Contamination of contact lens storage solutions

Collins, Michael J., Coulson, John, Shuley, Vicki L., & Bruce, Adrian S. (1992) Contamination of contact lens storage solutions. In 1992 American Academy of Optometry Meeting, 1992, Orlando, Florida.


We have investigated the contamination of storage solution bottles following two weeks of patient use. Forty-four subjects participated in the study and each used three types (Opti-free, ReNu, and AOSept) of soft lens storage solutions (cross-over study). A further 16 subjects used only one of the storage solutions over three consecutive two week periods (reliability study). Contamination of the storage solution bottles occurred in 12 of the 180 bottles sampled (ie 7%) and the level of contamination of these bottles ranged up to 10,000 colony forming units per millilitre. A wide range of microorganisms were identified in these positive samples, many of which were potentially pathogenic. For the subjects who used all 3 storage solutions in the cross-over study (n=44), a Friedman test on these data suggested that Opti-free was significantly more likely to be contaminated than either HeNu or AOSept (Chi-squared = 6.25, df = 2, p = 0.04). The results for an ANOVA on these data are Jess conclusive, suggesting a between treatments (product) difference, significant at p = 0.14 (F = 2.0, df = 2). There were no subjects in the overall study (n = 60) who showed contamination in more than one of the three bottles sampled. The rate of contamination of storage solution bottles was not influenced by the length of time the subjects had been wearing lenses (visit 1 to 3), by the time of year (season) at which the samples were collected, or by the subject's compliance with hand washing. Contamination of contact lens solution bottles presumably occurs through the suction of airborne microorganisms into the bottle, finger contact with the bottle tip, or leaving the bottle uncapped between uses. Advising patients to discard opened bottles of storage solution in a fixed period after opening (in line with manufacturers' instructions), irrespective of the rate of use, would seem to be prudent. Study funded by Ciba Vision Corp.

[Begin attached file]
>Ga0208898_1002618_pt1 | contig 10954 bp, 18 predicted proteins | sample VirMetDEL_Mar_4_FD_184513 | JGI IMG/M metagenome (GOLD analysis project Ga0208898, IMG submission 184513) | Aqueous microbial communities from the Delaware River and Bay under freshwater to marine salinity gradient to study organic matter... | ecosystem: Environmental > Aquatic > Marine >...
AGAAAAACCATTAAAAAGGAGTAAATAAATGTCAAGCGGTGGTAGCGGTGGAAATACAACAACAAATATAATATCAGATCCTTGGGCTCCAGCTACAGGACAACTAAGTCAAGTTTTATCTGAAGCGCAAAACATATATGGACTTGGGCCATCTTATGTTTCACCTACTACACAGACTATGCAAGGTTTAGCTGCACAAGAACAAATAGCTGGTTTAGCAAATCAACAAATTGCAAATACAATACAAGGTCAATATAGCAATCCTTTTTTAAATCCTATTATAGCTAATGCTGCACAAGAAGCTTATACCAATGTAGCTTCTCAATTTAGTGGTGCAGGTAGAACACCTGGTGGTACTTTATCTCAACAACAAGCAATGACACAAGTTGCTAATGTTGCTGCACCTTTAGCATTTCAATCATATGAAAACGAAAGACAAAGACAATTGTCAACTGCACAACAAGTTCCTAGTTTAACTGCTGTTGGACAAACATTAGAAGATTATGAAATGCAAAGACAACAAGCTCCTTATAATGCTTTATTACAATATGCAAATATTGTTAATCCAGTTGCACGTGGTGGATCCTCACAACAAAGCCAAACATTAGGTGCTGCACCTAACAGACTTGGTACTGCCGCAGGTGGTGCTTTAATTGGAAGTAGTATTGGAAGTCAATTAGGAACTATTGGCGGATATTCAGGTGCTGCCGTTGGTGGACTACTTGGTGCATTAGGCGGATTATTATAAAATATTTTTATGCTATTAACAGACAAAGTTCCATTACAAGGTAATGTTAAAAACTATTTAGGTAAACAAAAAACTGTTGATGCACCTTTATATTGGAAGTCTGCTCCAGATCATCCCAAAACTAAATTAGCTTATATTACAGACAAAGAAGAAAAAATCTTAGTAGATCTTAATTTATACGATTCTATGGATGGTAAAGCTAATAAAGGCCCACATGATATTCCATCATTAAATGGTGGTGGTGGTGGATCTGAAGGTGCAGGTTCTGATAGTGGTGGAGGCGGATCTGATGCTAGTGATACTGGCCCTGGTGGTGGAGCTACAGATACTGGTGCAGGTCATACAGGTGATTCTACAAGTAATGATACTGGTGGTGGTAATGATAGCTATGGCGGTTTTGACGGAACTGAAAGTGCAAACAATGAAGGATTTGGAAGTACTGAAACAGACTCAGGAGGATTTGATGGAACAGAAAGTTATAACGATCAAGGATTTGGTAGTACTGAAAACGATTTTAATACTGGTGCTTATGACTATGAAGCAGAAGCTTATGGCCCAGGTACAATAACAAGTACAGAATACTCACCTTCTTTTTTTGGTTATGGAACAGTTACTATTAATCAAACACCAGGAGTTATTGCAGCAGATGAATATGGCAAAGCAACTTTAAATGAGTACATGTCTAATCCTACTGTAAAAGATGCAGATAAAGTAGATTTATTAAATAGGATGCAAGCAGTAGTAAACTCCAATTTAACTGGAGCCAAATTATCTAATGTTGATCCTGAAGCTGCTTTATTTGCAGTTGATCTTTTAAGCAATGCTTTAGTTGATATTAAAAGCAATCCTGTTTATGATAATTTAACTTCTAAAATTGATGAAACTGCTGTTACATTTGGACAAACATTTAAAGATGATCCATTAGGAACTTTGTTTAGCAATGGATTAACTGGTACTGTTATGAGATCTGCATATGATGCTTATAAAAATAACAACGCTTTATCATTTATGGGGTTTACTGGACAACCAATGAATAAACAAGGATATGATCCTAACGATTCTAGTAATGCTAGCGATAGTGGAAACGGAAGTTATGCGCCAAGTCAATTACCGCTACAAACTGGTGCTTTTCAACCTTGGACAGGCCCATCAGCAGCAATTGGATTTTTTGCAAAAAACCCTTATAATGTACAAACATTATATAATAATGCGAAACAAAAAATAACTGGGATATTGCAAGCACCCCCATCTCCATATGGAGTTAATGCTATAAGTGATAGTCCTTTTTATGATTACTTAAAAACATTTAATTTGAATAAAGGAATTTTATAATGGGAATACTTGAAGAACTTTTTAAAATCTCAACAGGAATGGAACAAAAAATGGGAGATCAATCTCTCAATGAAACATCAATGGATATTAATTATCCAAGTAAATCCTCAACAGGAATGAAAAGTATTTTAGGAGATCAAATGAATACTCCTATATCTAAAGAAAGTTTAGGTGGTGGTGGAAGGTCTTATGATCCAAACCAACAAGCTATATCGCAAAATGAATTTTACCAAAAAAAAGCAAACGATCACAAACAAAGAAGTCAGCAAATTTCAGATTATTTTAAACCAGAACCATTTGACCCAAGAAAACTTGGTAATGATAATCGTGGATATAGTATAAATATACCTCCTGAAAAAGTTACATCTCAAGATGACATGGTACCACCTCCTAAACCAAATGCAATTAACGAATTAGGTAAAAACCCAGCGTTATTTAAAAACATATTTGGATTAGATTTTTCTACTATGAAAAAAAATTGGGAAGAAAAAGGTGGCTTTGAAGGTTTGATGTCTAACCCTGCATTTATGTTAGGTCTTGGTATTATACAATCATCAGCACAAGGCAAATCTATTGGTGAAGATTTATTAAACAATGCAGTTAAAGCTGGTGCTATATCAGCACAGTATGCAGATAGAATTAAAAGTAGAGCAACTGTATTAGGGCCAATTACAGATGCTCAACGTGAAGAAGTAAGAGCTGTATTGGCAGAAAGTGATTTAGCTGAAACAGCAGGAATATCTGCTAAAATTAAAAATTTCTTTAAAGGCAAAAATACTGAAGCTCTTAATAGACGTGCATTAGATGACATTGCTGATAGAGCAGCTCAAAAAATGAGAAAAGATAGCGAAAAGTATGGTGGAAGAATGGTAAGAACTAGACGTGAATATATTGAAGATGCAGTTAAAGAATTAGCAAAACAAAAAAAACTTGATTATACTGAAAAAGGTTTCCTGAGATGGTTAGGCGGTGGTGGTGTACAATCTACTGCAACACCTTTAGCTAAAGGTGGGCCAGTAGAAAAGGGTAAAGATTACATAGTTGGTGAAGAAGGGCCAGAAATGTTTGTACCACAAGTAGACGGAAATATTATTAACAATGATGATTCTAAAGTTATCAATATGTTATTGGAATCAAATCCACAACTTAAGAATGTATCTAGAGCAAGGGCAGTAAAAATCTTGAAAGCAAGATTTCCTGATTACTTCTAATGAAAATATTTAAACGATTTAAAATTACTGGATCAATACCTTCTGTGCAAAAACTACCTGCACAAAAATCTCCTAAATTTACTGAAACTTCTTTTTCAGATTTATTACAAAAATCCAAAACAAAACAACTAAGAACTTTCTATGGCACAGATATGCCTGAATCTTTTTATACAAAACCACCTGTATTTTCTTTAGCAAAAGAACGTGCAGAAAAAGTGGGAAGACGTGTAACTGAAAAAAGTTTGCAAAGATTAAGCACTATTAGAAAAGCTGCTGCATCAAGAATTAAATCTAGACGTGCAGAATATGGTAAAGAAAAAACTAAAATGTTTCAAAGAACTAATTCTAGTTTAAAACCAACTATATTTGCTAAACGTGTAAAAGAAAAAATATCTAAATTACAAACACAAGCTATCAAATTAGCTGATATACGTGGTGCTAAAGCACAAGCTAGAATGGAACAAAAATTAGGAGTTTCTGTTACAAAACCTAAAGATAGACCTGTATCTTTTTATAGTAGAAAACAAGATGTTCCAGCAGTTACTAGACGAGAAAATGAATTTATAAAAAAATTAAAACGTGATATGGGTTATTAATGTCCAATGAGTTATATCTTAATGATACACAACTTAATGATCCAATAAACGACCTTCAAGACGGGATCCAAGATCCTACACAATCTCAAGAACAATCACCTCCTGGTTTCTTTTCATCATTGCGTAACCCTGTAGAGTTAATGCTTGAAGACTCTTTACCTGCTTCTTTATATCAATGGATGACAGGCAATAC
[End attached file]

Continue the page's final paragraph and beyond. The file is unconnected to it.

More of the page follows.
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ID Code: 12219
Item Type: Conference Paper
Refereed: Yes
Additional Information: Abstract published in Optometry and Vision Science, 69(2), pp.97
Additional URLs:
Subjects: Australian and New Zealand Standard Research Classification > MEDICAL AND HEALTH SCIENCES (110000) > OPTOMETRY AND OPHTHALMOLOGY (111300)
Australian and New Zealand Standard Research Classification > MEDICAL AND HEALTH SCIENCES (110000) > OPTOMETRY AND OPHTHALMOLOGY (111300) > Vision Science (111303)
Divisions: Current > Research Centres > Centre for Health Research
Current > QUT Faculties and Divisions > Faculty of Health
Current > Institutes > Institute of Health and Biomedical Innovation
Copyright Owner: Copyright 1992 Lippincott Williams & Wilkins
Deposited On: 25 Jan 2008 00:00
Last Modified: 10 Nov 2014 02:54

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